South Korean cosmetics group AmorePacific to open 10 new stores in Hong Kong
South Korea’s largest cosmetics manufacturer AmorePacific says it expects to open around 10 new stores in Hong Kong this year, and recruit more staff in the city.
Jeff Cheng, its local marketing director, said the company is also hoping to focus on offering more beauty services to its Hong Kong consumers, and at gaining more customer loyalty.
“To differentiate ourselves, we are going to give customer-experience a higher priority, offering more services such as beauty consulting,” said Cheng.
The moves come as Hong Kong’s retail sector continues to grapple with tumbling mainland tourist numbers, and with more mainlanders choosing to travel to South Korea instead.
The growing popularity of Korean pop culture in Asia is also helping to fuel the rise in visitor interest in the country, say analysts.
Hong Kong’s retail sector has just rung up its worst first-quarter performance since 1999, following 12 straight months of decline in 2015.
Sa Sa International, the city’s biggest cosmetics retail chain, posted a 14.2 per cent fall in sales last year from a year earlier.
Riding on what it called a sustained “Korean wave” of cultural exports, AmorePacific said recently it saw a 21.8 per cent jump in group sales of its brands — which include Sulwhasoo, Laneige, and the more mass-market Etude — during the first quarter.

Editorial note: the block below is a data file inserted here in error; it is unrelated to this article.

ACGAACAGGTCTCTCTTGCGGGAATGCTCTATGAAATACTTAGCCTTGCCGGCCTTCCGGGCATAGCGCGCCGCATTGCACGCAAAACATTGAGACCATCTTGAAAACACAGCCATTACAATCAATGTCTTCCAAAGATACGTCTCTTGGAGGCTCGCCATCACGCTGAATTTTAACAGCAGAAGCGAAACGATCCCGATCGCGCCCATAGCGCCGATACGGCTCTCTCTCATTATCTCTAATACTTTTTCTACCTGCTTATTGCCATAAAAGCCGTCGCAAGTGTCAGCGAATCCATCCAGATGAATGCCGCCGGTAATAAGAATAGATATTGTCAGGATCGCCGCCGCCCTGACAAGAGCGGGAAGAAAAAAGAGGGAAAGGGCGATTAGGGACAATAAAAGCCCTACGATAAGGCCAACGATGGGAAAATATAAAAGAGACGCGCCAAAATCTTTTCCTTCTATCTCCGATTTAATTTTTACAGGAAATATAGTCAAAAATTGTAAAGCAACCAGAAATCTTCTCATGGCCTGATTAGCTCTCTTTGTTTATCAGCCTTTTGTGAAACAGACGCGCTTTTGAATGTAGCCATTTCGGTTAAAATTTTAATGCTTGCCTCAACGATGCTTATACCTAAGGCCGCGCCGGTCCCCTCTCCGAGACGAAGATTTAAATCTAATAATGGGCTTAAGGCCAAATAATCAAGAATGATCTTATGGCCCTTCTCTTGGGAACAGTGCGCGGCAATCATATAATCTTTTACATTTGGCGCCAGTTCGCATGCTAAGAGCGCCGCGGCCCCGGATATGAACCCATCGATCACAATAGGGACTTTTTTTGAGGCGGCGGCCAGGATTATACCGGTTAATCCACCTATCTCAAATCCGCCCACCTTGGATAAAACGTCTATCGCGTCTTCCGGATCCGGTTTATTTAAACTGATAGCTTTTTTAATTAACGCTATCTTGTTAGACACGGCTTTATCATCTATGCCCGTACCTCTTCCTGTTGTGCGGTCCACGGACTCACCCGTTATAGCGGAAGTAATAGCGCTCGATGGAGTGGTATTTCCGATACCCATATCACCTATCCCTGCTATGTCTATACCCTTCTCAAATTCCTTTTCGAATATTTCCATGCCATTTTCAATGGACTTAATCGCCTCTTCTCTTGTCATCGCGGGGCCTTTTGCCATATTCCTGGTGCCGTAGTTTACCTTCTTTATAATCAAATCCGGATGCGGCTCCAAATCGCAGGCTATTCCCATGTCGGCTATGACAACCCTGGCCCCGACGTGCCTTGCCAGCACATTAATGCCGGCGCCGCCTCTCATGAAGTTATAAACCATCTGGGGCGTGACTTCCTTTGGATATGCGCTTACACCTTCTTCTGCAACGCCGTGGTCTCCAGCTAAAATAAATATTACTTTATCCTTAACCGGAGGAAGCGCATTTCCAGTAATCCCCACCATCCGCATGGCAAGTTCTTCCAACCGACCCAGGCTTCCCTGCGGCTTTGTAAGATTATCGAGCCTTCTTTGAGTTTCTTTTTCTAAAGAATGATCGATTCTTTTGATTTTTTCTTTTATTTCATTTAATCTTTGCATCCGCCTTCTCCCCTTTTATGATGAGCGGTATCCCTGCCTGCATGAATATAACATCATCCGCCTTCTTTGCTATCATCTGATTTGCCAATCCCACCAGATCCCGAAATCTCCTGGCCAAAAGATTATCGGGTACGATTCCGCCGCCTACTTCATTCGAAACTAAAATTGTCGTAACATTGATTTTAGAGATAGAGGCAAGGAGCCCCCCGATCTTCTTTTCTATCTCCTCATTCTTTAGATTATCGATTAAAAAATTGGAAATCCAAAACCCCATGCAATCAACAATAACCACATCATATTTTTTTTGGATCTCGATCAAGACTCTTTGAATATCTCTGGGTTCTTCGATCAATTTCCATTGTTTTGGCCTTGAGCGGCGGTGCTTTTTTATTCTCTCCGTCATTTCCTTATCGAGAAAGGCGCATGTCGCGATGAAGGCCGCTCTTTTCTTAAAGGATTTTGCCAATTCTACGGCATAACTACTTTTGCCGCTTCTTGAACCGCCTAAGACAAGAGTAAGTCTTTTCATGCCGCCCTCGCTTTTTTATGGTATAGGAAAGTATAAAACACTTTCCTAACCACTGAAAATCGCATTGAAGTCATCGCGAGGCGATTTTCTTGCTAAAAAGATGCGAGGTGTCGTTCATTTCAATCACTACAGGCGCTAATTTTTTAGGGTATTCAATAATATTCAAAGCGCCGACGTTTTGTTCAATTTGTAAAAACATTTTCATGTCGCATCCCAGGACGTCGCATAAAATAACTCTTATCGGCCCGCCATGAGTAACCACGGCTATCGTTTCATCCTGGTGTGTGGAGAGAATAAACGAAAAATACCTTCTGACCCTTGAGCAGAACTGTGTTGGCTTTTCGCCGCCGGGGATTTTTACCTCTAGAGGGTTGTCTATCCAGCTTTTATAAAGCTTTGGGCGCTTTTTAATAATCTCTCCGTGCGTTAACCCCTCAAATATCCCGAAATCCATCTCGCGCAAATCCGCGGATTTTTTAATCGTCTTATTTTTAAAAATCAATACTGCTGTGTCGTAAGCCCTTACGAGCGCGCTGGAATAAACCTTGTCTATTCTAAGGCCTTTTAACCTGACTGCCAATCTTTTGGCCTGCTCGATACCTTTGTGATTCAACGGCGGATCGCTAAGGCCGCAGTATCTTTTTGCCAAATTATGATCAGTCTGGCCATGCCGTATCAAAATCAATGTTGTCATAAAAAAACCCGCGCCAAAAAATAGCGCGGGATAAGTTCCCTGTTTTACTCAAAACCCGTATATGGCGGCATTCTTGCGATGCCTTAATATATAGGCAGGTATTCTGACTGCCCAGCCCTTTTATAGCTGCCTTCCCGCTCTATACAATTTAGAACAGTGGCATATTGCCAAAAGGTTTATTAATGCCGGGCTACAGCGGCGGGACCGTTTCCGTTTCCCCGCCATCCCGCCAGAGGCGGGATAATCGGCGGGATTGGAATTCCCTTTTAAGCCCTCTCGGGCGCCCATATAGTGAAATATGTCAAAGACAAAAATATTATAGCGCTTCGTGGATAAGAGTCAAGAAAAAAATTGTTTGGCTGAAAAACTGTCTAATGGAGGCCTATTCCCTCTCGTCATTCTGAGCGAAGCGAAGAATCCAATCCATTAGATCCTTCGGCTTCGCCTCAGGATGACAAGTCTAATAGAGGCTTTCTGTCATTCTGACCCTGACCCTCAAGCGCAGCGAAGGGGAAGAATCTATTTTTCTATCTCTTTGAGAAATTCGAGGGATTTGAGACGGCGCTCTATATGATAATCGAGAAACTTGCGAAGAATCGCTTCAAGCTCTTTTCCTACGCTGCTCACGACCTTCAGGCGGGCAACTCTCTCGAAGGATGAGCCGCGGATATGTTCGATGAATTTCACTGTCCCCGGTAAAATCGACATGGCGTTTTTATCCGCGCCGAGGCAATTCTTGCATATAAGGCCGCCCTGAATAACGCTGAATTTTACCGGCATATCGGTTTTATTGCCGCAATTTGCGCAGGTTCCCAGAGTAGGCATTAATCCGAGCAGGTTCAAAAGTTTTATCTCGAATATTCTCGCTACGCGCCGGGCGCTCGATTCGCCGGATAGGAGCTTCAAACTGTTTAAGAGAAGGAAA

Cheng said that sales of Korean cosmetics products in Hong Kong had outperformed the flagging local retail sector, adding his company recorded “ideal” sales figures in the first half of the year, regardless of the retail downturn.
Hunter Williams, a partner at global consulting firm Oliver Wyman, says that South Korea is catching up quickly with Hong Kong as a retail centre, adding “we don’t expect this momentum to lose steam any time soon”.
According to a poll conducted by the New York-based consultancy, 38 per cent of mainlanders said they had visited South Korea recently, compared with 41 per cent who had been to Hong Kong.
Pointing to “substantial scope for further growth,” the survey showed nearly a third of respondents said they planned to travel to Korea, versus only 23 per cent for Hong Kong.
As more Chinese travel to Korea primarily for shopping, the Oliver Wyman report revealed that cosmetics, skincare goods and fragrances were the most sought-after items, accounting for 30 per cent of spending in the East Asian country
“Chinese consumers, either at home or abroad, account for most of the growth in Korean cosmetics brands,” the report said.
“Chinese visitors are becoming ambassadors for Korean brands upon their return to China.”